If you're planning to upgrade to the new iPhone that Apple is expected to unveil Wednesday, you can still score cash for your old iPhone to offset the cost -- but you'll have to move fast.
The announcement is planned for 10 a.m. Arizona time.
Trade-in services offer up a price based on supply. The fewer phones are being offered, the more money a customer gets. The best chance to lock in a top-dollar iPhone trade was three to four weeks ago. Trade-in companies say prices will decline quickly once Apple makes the iPhone 5 official.
"If Apple does announce a new iPhone model as expected, we anticipate the trade-in price [for old iPhones] will drop 10 to 15 percent," said Joe McKeown, a marketing vice president at ReCellular. "That's why we tell people: the sooner you trade in, the better."
"Old" iPhones were still holding their value very well on the eve of the announcement. As of late Tuesday, Gazelle was offering $277 for the 16 GB iPhone 4S from AT&T -- the same price it was offering in mid-August. The Verizon and Sprint models now fetch $228, about $30 less than in August.
Rival NextWorth was offering $278 for an AT&T version of the 16 GB iPhone 4S, which is a few dollars more than it was worth in mid-August. The Sprint and Verizon devices score $230.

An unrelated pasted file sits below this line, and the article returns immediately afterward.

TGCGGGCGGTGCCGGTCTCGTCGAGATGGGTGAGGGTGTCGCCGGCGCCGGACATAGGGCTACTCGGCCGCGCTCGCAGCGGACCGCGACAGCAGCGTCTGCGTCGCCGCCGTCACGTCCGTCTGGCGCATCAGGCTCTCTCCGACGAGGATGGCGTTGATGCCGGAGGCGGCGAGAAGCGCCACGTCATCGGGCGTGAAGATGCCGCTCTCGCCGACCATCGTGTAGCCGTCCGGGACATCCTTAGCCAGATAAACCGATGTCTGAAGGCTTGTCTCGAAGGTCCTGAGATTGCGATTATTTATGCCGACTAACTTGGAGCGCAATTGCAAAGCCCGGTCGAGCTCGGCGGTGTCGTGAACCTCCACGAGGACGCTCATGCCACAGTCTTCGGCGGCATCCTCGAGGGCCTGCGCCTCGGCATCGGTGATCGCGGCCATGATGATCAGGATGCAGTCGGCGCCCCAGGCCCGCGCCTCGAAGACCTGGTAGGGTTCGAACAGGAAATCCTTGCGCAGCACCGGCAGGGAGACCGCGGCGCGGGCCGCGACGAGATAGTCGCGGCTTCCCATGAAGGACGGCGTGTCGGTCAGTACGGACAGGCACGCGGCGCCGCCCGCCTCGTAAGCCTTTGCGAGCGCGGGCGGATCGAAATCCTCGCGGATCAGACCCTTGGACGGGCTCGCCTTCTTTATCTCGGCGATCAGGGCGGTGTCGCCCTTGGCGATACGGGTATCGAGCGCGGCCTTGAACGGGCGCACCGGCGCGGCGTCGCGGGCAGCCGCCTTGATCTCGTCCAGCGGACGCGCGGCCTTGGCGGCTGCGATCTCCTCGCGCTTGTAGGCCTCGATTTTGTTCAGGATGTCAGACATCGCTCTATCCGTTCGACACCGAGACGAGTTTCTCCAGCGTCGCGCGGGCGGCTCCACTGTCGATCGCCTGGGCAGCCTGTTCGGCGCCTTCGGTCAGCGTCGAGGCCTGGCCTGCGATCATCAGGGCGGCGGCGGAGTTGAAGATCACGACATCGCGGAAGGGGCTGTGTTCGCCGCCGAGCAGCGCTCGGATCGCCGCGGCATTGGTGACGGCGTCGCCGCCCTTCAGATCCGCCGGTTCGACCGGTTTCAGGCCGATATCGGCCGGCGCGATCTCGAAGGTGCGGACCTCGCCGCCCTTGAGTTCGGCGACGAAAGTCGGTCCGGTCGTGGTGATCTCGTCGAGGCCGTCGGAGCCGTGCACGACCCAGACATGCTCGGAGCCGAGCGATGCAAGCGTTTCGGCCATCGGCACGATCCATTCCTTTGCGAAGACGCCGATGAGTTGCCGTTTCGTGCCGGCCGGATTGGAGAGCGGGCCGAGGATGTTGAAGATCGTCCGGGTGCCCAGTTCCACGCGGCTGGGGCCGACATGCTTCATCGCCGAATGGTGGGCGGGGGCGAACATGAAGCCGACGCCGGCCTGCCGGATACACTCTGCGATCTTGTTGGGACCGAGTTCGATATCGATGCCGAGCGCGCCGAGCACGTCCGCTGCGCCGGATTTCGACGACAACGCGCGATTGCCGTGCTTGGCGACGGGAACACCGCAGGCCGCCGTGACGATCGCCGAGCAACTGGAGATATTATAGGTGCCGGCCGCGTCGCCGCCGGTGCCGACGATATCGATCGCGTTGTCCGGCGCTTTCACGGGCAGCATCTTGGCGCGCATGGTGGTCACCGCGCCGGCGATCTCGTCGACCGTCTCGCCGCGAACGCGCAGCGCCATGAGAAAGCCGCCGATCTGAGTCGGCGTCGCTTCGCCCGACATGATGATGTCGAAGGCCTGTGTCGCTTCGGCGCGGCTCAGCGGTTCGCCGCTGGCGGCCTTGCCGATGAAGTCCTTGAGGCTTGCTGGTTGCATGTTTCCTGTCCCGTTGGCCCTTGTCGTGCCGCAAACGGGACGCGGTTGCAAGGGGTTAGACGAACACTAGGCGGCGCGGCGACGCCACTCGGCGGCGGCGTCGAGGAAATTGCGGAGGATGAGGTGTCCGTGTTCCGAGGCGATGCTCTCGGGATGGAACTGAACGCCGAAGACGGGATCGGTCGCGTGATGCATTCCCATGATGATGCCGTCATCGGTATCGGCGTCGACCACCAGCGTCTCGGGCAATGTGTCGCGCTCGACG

Go one model older, to the iPhone 4, and you can fetch about $145 at NextWorth and Gazelle for a 16 GB device.
Both NextWorth and Gazelle declined to comment on how many customers have actually traded in their iPhones recently, but the number of shoppers checking price quotes is significantly higher than it was last year around the launch of the iPhone 4S.
Gazelle has made about 1.2 million iPhone offers in the last 30 days, which is nearly five times the volume compared with the same month last year, according to "chief gadget officer" Anthony Scarsella.
"The price all depends on volume, so it will start declining very rapidly after [the iPhone 5 announcement]," Scarsella said. "In the past, we've seen drops within an hour or so."
NextWorth expects a more gradual decline for its own price quotes.
"It likely won't be a one-time drop on a specific day, but rather an extended decline over time," according to chief marketing officer Jeff Trachsel.
That decline could be steeper if the Phone 5 features a redesigned body style, as is rumored. Significant changes to a new iPhone tend to make the old models' value fall a bit more than usual, Scarsella said.
Gazelle, ReCellular and NextWorth all said the iPhone ranks No. 1 for their most traded-in device. An up-and-coming but still distant second is the Samsung Galaxy line.